The good news is that Santana is still pretty young and the bar for offense at shortstop is very low, so even hitting, say, .275 with minimal power and a poor walk rate would make him a solid all-around player if his glove is a huge asset. If instead his defense at shortstop is merely decent, then his current offensive skill set leaves Santana looking like something less than a building block, even considering the Twins' longstanding inability to develop competent middle infielders.
13. Max Kepler | First Base | DOB: 2/93 | Bats: Left | Sign: Germany YEAR LV PA AVG OBP SLG HR XBH BB SO 2011 RK+ 221 .262 .347 .366 1 15 23 54 2012 RK+ 269 .297 .387 .539 10 31 27 33 2013 A- 263 .237 .312 .424 9 23 24 43
When the Twins signed Max Kepler out of Germany for $800,000 in 2009 he oozed potential. At age 16 he was still growing into a 6-foot-4 frame and had uncommon athleticism along with the unique background of parents who met while performing in the ballet. He was seen as a potential center fielder long term and performed well in the low minors, but Kepler took a step backward last season and has lost a lot of upside as he's matured physically.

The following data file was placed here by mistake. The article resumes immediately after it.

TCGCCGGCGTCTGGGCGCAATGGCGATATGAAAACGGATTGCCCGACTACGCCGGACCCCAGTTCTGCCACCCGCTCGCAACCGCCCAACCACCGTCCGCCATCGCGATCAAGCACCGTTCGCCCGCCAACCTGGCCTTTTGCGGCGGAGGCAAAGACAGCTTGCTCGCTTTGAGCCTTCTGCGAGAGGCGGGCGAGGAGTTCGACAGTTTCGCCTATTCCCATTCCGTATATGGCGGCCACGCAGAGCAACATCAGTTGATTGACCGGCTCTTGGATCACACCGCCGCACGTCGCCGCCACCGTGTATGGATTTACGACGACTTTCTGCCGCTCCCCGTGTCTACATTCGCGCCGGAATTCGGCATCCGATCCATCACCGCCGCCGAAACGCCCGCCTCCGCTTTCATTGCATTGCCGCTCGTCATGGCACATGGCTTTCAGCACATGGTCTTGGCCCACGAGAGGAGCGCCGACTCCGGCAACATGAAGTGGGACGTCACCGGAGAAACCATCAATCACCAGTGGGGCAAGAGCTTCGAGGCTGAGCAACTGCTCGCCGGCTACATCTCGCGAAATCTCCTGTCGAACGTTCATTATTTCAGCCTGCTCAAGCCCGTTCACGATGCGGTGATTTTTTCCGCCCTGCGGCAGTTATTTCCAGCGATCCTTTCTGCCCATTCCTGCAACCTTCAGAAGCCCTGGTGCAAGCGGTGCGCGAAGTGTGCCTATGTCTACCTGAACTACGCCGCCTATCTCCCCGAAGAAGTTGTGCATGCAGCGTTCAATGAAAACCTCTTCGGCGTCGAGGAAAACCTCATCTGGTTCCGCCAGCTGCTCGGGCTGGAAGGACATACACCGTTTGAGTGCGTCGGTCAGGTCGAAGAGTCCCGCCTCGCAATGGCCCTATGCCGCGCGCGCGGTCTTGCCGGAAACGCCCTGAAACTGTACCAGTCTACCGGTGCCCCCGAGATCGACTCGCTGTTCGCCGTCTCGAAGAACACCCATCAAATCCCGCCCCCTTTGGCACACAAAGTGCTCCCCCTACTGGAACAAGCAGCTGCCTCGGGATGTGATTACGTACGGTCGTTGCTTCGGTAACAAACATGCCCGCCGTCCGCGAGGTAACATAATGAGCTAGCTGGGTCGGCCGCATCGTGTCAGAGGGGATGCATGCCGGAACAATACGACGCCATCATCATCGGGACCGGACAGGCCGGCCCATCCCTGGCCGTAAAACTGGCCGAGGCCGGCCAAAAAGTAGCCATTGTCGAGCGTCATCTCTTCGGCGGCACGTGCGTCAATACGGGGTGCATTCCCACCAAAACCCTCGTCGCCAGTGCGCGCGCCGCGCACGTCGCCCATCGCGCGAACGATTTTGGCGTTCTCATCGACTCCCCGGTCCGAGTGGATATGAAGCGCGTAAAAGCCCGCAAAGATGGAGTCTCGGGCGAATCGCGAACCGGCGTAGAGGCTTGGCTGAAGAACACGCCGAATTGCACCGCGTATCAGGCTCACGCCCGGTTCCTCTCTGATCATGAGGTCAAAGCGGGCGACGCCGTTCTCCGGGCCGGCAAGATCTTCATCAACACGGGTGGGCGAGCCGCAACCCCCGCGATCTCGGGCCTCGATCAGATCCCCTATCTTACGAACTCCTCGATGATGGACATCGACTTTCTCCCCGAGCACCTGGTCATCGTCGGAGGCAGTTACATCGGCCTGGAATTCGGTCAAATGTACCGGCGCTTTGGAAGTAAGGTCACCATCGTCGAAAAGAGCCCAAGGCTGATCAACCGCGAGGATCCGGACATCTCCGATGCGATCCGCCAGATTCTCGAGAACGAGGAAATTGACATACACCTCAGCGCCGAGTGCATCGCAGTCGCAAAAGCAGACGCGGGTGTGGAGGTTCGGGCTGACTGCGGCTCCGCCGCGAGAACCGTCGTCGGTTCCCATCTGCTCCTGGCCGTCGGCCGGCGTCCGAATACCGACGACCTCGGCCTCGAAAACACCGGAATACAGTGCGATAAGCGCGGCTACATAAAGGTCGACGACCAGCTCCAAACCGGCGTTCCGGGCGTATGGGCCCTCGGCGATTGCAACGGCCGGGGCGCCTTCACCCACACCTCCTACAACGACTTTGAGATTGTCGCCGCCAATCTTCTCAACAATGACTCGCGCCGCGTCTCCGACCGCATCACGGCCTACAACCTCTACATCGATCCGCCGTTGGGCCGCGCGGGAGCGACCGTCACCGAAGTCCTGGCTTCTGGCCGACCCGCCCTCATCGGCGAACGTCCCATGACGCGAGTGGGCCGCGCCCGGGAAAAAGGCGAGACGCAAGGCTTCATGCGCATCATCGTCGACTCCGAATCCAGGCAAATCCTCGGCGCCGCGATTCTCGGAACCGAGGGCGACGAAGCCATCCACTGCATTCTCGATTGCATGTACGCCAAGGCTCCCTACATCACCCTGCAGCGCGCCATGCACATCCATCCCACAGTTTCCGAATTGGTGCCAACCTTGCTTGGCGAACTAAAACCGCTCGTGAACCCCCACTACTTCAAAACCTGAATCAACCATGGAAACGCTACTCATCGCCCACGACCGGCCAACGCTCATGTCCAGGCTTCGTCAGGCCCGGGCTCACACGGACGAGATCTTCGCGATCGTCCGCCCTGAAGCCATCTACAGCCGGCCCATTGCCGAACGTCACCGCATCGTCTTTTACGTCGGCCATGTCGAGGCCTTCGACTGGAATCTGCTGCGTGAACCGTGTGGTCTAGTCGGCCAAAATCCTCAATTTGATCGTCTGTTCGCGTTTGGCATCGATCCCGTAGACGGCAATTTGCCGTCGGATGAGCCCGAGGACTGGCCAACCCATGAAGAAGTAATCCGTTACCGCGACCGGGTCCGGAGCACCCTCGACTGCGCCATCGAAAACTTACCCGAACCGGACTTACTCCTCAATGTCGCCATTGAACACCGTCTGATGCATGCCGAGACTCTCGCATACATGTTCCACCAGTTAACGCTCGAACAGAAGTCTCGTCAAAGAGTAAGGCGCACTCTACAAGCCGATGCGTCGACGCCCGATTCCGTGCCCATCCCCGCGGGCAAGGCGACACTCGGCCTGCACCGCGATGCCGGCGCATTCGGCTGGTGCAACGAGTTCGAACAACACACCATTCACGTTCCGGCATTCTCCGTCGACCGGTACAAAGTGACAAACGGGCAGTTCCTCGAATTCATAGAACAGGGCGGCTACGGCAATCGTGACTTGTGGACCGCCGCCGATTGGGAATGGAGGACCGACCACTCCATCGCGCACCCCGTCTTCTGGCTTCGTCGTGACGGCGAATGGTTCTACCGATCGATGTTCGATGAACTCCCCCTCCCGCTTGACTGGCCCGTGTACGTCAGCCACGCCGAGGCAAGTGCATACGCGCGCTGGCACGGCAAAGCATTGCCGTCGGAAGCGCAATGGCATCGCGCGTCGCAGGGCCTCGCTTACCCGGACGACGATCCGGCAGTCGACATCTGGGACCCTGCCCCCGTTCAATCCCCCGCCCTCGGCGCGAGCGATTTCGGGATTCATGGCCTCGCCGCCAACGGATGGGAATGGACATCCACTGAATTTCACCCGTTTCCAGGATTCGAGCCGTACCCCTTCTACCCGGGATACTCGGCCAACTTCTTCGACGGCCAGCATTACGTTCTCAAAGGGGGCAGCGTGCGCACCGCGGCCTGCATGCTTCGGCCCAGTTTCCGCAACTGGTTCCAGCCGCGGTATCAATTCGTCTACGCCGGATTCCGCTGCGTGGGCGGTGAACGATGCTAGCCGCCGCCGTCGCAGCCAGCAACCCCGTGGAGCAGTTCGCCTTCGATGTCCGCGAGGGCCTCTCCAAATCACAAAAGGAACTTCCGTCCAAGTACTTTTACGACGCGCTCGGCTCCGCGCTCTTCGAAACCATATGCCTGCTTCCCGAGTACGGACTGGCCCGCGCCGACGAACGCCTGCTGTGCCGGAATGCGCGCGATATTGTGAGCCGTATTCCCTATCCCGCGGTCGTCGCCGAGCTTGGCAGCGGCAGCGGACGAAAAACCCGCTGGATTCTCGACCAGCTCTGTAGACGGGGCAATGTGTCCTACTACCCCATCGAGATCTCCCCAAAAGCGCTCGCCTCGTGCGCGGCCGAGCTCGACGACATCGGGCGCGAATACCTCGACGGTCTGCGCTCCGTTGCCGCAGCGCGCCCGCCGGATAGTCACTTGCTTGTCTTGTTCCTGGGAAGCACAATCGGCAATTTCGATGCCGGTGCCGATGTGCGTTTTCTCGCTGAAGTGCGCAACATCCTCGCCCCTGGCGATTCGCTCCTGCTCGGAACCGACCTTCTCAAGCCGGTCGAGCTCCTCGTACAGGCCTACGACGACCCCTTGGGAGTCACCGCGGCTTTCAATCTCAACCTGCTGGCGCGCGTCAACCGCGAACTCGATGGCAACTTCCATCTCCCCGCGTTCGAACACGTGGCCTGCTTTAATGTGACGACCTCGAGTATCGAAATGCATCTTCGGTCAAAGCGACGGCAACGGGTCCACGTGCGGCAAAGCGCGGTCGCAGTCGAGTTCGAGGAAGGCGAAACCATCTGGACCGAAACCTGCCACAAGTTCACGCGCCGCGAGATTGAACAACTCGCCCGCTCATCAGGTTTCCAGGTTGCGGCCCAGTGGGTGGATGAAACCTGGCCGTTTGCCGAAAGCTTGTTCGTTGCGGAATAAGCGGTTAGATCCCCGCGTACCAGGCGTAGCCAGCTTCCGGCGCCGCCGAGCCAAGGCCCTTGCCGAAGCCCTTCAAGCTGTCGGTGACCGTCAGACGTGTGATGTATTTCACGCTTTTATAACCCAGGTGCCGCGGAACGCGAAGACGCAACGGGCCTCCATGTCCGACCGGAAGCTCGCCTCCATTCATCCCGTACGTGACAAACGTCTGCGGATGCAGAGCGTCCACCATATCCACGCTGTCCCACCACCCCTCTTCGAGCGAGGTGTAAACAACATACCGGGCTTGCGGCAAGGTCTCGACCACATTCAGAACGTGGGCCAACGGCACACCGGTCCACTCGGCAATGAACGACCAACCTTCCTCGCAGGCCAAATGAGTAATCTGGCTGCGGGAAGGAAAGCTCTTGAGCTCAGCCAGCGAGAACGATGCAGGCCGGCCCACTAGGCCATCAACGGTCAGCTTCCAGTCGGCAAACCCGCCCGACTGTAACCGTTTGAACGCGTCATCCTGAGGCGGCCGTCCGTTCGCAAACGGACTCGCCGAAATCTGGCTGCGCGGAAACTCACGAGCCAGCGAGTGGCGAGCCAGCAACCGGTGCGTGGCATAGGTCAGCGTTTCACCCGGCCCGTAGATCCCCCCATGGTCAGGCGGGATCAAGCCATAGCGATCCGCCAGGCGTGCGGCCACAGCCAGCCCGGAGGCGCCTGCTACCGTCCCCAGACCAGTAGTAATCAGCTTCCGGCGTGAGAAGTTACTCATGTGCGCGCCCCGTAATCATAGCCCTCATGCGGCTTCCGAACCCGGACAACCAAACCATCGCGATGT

He played primarily first base at low Single-A last season, in part because of an elbow injury that delayed this 2013 debut and in part because he no longer has the speed to handle center field on a regular basis. Going from center field to first base or an outfield corner puts far more pressure on the development of Kepler's bat and he hit .237 with a high strikeout rate last year. However, he also showed solid power and patience with nine homers and 24 walks in 61 games.
Kepler is still just 21 years old and still has considerable potential, but his upside has shrunk dramatically. At this point he needs to stay healthy and put up some big numbers offensively to re-emerge as a top prospect, as he's yet to play more than 61 games in a season and yet to advance past low Single-A. If the power arrives Kepler could reach Double-A this year and work his way into the Twins' plans for 2015, but for now he's a question mark.
12. Michael Tonkin | Reliever | DOB: 11/89 | Throws: Right | Draft: 2008-30 YEAR LV G GS ERA IP H HR SO BB 2011 A- 48 3 3.87 76.2 82 3 69 24 2012 A- 22 0 1.38 39.0 29 1 53 9 A+ 22 0 2.97 30.1 24 2 44 11 2013 AA 22 0 2.22 24.1 21 0 30 8 AAA 30 0 4.41 32.2 33 3 36 8 MLB 9 0 0.79 11.1 9 0 10 3
Michael Tonkin was a 30th-round pick out of high school in 2008 and looked like a mediocre starter prospect in the low minors, but Jason Kubel's brother-in-law has emerged as a potential impact arm since switching to the bullpen full time in 2011. Tonkin stands 6-foot-7 with a mid-90s fastball and has racked up 242 strikeouts in 213 innings during the past three seasons, including an impressive nine-appearance debut with the Twins.